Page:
Majete Wildlife Reserve
Majete Wildlife Reserve

Bounded by the Shire River as it flows towards its confluence with the Zambezi, the 270-square-mile Majete Wildlife Reserve was created in the 1950s but had lost almost all its large mammals to poachers by the end of the millennium. In 2003, the neglected reserve was placed under the management of an NGO called African Parks, which initiated an ambitious rehabilitation program combining conservation with community involvement. More than 3,200 individual animals representing 16 different species, including lion, cheetah, elephant, black rhino and buffalo, have since been reintroduced, and Majete now vies with Liwonde National Park as Malawi’s top safari destination.

Discover Majete Wildlife Reserve

Game drives along the 120-mile road network offer a chance of encountering all the Big Five. Elephants are conspicuous and lions are seen with increasing frequency. Buffalos, though numerous, are more hit-and-miss, as they tend to move in a few large herds, while leopard and black rhino sightings are more unusual.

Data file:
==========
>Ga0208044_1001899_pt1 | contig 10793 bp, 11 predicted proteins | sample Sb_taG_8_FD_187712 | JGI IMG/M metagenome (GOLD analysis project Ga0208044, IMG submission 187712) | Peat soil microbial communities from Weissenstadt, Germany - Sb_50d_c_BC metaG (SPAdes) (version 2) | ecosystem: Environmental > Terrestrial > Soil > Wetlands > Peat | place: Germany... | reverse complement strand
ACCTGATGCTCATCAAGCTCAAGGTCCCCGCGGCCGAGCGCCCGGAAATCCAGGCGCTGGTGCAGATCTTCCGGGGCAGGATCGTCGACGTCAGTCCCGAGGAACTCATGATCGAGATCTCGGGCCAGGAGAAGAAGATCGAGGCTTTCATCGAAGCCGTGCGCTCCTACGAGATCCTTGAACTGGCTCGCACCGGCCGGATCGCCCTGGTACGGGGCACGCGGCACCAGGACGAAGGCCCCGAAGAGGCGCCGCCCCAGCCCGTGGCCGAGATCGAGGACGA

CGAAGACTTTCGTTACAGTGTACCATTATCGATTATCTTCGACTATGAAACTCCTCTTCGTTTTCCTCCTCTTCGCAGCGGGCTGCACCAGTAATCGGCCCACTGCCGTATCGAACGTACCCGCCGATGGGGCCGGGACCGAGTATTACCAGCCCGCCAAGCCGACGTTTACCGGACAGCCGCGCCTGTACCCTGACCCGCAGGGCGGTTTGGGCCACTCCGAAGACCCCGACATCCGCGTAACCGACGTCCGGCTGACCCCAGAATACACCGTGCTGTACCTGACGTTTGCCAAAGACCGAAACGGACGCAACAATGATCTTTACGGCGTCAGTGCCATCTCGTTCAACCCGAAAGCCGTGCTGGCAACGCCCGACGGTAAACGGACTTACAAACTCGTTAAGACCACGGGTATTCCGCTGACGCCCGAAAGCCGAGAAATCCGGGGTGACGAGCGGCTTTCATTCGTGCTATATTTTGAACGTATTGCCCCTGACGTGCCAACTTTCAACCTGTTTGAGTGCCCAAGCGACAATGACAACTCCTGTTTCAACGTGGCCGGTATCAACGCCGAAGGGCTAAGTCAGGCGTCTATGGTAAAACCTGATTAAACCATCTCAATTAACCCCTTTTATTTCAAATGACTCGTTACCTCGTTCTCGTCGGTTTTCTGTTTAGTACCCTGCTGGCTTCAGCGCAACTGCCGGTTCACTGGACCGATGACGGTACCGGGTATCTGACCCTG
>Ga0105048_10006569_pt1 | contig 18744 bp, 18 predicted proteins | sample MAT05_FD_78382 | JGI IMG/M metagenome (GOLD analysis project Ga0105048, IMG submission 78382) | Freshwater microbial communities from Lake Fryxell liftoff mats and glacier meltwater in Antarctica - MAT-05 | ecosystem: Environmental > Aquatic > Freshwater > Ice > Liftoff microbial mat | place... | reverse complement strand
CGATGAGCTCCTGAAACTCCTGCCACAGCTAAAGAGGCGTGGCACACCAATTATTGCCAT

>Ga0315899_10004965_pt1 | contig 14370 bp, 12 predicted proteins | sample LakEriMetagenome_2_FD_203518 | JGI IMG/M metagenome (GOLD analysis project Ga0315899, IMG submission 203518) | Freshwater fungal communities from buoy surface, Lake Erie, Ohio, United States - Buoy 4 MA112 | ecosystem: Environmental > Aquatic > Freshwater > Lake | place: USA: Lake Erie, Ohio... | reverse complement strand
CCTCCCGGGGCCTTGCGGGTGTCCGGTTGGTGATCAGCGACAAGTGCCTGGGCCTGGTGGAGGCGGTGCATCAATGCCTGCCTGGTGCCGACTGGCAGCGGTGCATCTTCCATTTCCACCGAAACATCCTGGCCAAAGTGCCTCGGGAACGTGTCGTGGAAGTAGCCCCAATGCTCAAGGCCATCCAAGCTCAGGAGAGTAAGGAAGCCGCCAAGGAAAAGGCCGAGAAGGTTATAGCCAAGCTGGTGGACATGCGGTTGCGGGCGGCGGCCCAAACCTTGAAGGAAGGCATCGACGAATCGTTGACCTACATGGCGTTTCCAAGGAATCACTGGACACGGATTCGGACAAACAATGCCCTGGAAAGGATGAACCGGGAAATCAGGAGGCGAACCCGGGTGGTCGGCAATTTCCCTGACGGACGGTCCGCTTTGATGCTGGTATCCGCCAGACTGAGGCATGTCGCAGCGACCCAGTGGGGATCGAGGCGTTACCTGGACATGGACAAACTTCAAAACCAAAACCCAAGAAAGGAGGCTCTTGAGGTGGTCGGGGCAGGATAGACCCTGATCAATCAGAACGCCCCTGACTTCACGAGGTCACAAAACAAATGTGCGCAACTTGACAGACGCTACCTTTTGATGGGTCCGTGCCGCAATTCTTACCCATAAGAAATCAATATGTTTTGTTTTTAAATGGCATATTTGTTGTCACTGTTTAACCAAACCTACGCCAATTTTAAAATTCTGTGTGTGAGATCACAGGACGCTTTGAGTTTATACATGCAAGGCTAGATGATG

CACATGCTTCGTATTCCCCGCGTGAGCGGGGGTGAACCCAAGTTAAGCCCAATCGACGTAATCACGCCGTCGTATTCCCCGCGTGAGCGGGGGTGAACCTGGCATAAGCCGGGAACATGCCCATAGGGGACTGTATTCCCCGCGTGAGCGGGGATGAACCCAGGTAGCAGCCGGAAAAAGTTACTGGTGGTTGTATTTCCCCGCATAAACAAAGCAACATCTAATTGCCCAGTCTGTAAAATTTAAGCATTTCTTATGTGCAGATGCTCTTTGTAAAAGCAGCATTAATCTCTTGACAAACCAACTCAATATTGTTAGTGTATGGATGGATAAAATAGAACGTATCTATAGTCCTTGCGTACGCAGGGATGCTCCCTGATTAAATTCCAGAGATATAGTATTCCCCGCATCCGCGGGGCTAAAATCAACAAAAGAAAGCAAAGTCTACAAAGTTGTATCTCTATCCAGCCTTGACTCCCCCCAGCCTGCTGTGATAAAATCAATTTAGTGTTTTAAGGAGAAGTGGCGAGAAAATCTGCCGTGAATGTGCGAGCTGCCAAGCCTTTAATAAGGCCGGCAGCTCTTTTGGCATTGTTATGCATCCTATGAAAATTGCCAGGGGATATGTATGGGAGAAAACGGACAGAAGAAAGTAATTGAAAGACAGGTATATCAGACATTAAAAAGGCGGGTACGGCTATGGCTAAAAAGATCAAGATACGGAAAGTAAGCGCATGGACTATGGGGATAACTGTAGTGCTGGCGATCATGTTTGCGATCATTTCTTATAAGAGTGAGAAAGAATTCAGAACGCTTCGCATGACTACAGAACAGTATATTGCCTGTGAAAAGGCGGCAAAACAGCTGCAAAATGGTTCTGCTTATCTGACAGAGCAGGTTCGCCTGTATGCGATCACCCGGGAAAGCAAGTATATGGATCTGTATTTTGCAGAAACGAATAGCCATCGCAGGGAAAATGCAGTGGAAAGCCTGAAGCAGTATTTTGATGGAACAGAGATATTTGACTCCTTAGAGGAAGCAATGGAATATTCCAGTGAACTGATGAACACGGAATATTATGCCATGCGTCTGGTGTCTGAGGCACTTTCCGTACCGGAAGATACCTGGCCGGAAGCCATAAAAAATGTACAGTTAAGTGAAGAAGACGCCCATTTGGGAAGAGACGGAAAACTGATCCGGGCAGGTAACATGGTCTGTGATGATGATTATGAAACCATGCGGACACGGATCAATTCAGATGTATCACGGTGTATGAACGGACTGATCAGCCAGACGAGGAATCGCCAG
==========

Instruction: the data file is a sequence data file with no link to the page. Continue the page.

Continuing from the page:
A wealth of other naturally-occurring and reintroduced large mammals – cheetah, spotted hyena, giraffe, zebra, hippo, sable antelope, waterbuck, warthog, eland, Lichtenstein’s hartebeest, nyala, impala, greater kudu and vervet monkey – makes Majete a great all-round safari destination.

Other activities include guided night drives, nature walks, and cultural visits to villages bordering the park.

The surging whitewater of Kapichira Falls was the obstacle that forced David Livingstone’s 1858 Zambezi Expedition to abandon its boats on the banks of the Shire and continue northwards on foot. Today, despite the presence of a modern hydroelectric power station, the falls retain a wild and scenic feel, and you can hike there on a short self-guided footpath.

Majete’s checklist of 300-plus avian species is particularly strong on raptors and birds associated with aquatic and Brachystegia habitats. Look out for the distinctive bateleur eagle flying overhead throughout the year, and the migratory African skimmer and rock pratincole along the river from July to November.

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